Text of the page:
R. L. Whiteside
Every denomination has some doctrines peculiar to itself. These peculiar doctrines are the basis for its existence; upon them it was founded. Without these peculiar doctrines it would have had no excuse, no foundation, for its existence.
Till recent years every denomination tried earnestly and persistently to justify its existence by a constant effort to prove the truthfulness of its doctrines. Both preachers and laymen believed their doctrines, and wanted everybody else to believe them. Their doctrines were preached and debated publicly and privately. If you knew to what church a person belonged, you knew what he believed.
But all that sort of thing is changed now. You cannot tell from the label what is on the inside. With few exceptions, the denominations make no decided effort to promulgate their doctrines. As a result, their members know very little about the doctrines of their church. When a church ceases to emphasize the doctrines upon which it was founded, it surrenders all the excuse it might have had for an existence.
We are gravely told that we all agree on the essentials, differing only on the nonessentials. But different churches are built not on points of agreement, but on points of disagreement—on doctrines concerning which they differ. It amounts to this: Different denominations are built on doctrines that they confess are nonessentials.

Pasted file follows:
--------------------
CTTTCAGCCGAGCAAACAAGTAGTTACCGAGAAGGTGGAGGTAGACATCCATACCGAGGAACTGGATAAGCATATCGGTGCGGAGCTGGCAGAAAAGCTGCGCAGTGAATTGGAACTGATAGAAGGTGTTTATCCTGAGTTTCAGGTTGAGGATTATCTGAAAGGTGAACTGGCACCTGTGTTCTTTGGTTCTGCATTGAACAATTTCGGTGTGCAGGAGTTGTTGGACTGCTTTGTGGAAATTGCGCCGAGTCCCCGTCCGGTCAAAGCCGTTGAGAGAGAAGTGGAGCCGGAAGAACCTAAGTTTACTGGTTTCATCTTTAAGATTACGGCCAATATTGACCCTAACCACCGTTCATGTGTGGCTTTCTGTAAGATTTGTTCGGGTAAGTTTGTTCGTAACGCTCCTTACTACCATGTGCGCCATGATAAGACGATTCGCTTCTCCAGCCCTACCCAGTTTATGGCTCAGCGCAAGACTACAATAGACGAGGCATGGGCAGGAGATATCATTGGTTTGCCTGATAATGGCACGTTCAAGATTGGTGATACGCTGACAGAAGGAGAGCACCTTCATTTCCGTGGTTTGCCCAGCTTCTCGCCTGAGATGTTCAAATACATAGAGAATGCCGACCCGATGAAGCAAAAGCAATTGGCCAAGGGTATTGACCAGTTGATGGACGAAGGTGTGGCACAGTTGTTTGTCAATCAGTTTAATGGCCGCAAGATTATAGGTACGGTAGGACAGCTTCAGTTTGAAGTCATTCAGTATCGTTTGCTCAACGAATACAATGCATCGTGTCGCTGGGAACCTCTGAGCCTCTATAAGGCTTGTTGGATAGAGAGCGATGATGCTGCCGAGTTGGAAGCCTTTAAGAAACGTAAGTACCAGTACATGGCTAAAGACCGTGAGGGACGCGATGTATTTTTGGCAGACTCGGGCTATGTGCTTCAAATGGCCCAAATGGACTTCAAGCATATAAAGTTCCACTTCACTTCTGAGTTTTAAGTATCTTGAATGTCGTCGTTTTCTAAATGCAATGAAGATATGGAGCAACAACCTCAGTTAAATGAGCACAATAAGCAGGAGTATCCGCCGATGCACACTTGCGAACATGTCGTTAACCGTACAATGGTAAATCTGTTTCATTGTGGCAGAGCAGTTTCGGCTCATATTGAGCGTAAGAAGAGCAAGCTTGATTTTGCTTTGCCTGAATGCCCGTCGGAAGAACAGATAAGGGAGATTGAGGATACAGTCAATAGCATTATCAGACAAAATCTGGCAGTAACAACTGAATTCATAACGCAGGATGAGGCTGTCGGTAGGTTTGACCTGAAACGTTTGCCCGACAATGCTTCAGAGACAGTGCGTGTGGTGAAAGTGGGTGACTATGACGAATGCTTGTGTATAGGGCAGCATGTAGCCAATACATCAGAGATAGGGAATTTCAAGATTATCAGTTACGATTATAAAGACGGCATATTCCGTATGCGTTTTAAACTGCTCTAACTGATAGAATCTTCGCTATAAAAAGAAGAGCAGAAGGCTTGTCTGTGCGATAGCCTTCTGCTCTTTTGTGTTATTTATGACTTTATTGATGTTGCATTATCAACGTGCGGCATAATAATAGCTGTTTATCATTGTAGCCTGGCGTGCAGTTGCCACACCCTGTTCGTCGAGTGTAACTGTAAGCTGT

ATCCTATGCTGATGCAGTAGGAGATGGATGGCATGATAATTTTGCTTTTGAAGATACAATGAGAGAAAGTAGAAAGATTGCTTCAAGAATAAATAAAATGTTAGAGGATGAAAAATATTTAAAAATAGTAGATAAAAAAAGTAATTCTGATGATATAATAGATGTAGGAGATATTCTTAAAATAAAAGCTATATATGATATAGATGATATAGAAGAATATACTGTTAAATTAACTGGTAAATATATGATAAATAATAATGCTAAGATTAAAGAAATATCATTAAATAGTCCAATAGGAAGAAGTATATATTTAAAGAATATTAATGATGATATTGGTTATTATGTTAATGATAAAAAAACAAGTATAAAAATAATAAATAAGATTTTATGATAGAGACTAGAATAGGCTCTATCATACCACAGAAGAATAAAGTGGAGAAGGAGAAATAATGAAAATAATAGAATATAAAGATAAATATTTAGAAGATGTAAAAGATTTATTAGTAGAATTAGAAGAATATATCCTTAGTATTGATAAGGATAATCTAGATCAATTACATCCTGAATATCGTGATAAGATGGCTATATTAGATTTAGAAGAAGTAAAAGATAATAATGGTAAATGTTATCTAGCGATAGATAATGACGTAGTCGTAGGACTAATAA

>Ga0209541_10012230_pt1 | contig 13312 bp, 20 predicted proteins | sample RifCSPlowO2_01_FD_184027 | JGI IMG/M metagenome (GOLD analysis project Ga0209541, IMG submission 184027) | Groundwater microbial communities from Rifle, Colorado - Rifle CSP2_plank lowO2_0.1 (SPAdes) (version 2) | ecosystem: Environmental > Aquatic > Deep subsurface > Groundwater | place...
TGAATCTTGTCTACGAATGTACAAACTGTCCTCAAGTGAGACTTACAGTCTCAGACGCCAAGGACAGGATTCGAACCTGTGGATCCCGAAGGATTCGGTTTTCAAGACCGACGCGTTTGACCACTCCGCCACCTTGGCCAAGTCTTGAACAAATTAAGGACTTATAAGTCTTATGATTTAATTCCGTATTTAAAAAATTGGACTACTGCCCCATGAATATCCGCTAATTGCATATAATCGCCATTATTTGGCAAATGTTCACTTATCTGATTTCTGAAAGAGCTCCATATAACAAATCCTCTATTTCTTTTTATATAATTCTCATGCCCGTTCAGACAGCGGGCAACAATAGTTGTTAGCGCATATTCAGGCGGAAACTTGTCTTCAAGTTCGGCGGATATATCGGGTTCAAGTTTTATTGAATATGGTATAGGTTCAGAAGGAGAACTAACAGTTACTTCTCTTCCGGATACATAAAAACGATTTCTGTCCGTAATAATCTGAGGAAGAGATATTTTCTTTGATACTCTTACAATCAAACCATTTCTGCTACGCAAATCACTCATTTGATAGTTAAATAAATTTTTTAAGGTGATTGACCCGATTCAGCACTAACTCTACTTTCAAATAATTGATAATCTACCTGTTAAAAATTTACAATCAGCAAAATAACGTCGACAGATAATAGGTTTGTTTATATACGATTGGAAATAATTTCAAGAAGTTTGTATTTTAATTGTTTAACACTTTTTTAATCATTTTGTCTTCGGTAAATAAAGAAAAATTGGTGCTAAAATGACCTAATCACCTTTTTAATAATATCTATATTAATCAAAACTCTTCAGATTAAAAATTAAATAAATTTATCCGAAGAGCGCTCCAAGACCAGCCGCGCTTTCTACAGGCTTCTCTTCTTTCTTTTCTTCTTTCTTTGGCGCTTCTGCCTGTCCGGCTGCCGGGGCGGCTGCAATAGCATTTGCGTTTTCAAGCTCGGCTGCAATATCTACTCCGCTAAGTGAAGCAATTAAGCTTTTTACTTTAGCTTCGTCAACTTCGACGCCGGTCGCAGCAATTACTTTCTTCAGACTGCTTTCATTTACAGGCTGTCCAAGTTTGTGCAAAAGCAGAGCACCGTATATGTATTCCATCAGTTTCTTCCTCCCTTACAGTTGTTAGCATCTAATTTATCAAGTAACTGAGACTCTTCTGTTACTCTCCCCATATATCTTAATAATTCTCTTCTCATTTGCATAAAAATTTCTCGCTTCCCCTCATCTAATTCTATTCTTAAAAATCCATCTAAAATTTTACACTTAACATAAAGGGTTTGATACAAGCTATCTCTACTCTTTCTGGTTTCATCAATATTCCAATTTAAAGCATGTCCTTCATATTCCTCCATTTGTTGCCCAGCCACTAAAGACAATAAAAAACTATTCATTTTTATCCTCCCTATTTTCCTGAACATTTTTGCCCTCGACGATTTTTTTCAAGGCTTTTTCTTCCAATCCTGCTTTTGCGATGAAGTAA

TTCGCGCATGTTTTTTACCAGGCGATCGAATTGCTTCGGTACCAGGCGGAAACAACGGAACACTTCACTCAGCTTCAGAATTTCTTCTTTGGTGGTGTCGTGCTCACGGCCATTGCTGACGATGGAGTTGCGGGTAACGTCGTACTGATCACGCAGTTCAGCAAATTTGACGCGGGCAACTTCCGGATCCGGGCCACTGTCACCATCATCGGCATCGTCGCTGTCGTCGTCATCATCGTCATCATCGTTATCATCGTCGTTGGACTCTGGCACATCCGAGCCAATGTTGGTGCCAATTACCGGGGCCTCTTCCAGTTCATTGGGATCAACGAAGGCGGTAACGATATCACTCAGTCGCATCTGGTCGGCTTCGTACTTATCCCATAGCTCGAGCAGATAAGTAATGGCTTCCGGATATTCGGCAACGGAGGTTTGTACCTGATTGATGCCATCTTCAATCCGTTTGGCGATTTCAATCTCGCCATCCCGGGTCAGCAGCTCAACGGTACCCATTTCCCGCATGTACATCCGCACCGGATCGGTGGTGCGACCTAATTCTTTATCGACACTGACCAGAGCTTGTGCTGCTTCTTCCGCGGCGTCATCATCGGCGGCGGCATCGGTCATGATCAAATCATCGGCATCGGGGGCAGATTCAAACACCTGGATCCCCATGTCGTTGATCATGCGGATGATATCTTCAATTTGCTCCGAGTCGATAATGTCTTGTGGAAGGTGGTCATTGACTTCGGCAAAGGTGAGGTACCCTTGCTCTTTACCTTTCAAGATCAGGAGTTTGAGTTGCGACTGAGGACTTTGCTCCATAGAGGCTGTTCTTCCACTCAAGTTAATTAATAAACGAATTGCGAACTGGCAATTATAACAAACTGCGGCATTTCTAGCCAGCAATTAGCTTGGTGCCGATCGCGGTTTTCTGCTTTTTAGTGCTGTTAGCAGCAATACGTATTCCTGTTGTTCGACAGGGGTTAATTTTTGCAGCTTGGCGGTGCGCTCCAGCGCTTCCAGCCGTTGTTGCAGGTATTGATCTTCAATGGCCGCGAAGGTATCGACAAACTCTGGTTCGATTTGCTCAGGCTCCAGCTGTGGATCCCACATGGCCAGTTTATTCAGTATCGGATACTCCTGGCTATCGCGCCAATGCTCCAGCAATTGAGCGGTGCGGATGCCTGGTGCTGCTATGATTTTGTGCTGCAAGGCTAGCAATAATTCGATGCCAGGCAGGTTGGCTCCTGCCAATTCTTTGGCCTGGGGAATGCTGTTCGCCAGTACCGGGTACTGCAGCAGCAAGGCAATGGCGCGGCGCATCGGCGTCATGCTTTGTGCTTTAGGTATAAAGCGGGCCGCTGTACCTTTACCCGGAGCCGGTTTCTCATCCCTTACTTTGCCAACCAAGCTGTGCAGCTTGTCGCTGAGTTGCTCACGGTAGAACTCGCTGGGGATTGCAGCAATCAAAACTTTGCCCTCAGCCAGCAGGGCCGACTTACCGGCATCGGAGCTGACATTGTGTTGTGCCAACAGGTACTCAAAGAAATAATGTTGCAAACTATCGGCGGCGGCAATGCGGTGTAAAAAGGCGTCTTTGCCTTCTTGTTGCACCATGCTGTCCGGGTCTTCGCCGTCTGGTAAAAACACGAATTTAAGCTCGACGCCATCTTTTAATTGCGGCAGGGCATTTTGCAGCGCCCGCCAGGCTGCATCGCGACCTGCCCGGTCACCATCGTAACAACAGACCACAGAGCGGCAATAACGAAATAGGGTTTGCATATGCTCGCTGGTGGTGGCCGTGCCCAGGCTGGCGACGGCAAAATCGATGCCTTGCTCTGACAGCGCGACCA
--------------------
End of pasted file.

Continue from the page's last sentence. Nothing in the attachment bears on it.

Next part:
I raise this question: How can you build an essential church upon a nonessential foundation? If these doctrines about which they differ are nonessential, then a church that is built to propagate these doctrines has a nonessential mission—a nonessential church, built on a nonessential foundation, with a nonessential mission. (From The Northpoint Lighthouse, Vol. 8, No. 4, Jan. 22, 2012, Northpoint church of Christ, Denton, Texas, Ed. Dub McClish)